News Law and Policy

Divided Appeals Court Says Kansas Can Defund Planned Parenthood

Jessica Mason Pieklo

The Tenth Circuit Court of Appeals overturned a lower court's order and ruled the State of Kansas can enforce a 2011 law that strips Planned Parenthood of Title X funds while a legal challenge proceeds.

On Tuesday, a divided federal appeals court in Denver overturned a lower court’s order and ruled Kansas can strip Planned Parenthood clinics in the state of federal family planning money while the health-care organization’s lawsuit challenging the move proceeds.

At issue in the case is funds distributed to the state under Title X, a federally funded family planning program; the funding is designed to provide reproductive health-care services, such as contraception, cancer screenings, pregnancy testing, and treatment for sexually transmitted disease. Federal law specifically prohibits Title X dollars from being used for abortion services.

Despite the fact that federal law already bans the use of Title X dollars for abortion services, Kansas, Arizona, Texas, and several other states run by conservatives have passed laws designed to strip local Planned Parenthood health-care centers of funding because the organization generally advocates for abortion rights. Specifically, the Kansas law requires the state to first allocate Title X money to public health departments and hospitals. That leaves no funding left for family planning clinics like Planned Parenthood clinics in Wichita and Hays, neither of which provides abortion services.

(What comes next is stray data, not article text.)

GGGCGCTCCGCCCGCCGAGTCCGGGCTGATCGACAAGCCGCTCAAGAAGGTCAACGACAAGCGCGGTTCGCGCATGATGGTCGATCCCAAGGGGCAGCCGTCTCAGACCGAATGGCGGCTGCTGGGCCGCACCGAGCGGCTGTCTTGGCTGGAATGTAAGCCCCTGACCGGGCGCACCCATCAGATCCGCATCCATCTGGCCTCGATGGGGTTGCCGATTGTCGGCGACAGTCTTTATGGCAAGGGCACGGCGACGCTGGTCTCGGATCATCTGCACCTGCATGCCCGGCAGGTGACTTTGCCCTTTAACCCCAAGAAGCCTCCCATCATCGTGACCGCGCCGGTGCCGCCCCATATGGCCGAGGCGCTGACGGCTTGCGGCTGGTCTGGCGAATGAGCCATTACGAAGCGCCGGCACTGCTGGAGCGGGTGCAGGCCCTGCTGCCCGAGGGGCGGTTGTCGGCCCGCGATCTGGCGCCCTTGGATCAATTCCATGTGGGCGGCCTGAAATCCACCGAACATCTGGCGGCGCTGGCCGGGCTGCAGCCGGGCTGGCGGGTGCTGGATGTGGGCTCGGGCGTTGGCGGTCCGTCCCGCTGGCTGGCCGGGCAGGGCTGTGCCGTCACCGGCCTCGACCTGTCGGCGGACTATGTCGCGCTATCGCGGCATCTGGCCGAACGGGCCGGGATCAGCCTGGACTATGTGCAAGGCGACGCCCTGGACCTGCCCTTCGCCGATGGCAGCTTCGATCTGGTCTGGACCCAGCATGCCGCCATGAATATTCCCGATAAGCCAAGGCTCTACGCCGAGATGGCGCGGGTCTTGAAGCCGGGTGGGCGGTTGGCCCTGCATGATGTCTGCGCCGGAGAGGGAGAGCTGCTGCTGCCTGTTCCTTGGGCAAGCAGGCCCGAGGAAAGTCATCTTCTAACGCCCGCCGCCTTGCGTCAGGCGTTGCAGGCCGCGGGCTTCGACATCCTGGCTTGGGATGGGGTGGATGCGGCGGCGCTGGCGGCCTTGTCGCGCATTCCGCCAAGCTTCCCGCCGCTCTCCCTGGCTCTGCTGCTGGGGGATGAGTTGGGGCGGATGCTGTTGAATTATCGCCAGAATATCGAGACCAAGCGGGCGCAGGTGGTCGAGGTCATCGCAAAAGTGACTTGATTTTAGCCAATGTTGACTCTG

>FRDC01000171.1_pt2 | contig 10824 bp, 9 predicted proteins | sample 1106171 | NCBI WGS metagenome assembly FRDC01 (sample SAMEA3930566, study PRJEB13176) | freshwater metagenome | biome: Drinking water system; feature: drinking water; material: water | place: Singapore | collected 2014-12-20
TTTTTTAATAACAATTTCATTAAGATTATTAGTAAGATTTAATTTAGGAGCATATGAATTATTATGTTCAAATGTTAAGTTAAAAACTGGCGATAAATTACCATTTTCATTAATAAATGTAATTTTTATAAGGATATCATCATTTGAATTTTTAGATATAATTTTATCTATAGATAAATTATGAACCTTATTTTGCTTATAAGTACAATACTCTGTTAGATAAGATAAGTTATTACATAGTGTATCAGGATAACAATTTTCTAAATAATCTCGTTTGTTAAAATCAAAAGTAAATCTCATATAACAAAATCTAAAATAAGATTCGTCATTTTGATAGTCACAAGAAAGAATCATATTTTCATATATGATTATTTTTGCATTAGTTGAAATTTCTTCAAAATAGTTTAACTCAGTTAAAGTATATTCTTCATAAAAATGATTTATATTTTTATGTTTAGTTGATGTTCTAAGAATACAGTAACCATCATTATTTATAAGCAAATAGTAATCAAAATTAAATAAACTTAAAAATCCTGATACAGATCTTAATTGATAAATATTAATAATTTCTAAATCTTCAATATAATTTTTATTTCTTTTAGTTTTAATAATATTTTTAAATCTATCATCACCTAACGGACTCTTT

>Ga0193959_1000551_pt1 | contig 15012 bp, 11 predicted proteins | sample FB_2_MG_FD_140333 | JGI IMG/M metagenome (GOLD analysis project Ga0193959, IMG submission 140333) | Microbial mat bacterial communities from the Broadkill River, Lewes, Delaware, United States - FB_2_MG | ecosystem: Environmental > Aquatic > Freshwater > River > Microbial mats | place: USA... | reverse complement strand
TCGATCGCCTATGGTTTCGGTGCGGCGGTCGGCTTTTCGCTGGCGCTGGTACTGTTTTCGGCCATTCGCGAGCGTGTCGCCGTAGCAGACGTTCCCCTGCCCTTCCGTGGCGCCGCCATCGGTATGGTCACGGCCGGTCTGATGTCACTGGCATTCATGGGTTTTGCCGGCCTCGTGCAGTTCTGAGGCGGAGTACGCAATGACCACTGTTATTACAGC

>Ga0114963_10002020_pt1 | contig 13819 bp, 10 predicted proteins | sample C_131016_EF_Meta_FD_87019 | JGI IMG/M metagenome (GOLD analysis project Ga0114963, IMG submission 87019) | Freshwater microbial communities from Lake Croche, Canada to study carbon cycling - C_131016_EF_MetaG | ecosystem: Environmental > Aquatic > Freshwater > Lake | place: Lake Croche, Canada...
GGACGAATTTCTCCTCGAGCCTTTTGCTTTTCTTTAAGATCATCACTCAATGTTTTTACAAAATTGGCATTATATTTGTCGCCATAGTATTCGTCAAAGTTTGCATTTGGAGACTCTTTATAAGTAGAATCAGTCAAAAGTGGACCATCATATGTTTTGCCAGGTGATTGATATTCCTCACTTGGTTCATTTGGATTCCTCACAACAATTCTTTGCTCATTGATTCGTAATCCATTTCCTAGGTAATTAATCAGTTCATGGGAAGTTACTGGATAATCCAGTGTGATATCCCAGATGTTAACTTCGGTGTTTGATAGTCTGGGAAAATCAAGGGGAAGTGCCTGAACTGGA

In 2011, shortly after the law was passed, Planned Parenthood sued, arguing the law violated Title X and the organization’s First Amendment rights. After a hearing, U.S. District Court J. Thomas Marten blocked enforcement of Kansas’ law, ruling Planned Parenthood was likely to succeed on its claims the law violated its First Amendment rights and that the law also violated the supremacy clause of the U.S. Constitution, because it placed additional requirements on entities in the state to qualify for federal funding and that the law was likely to be overturned. The lower court ordered Kansas to continue funding Planned Parenthood until the case was resolved.

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But Tuesday, a 2-1 panel on the Tenth U.S. Circuit Court of Appeals overturned that ruling, holding that Kansas can cut off funding to Planned Parenthood while the case proceeds. The decision is not a final ruling on the merits of the case, but instead sends the case back to the lower court for further consideration. Planned Parenthood can appeal the decision to the full-panel of judges on the Tenth Circuit for rehearing.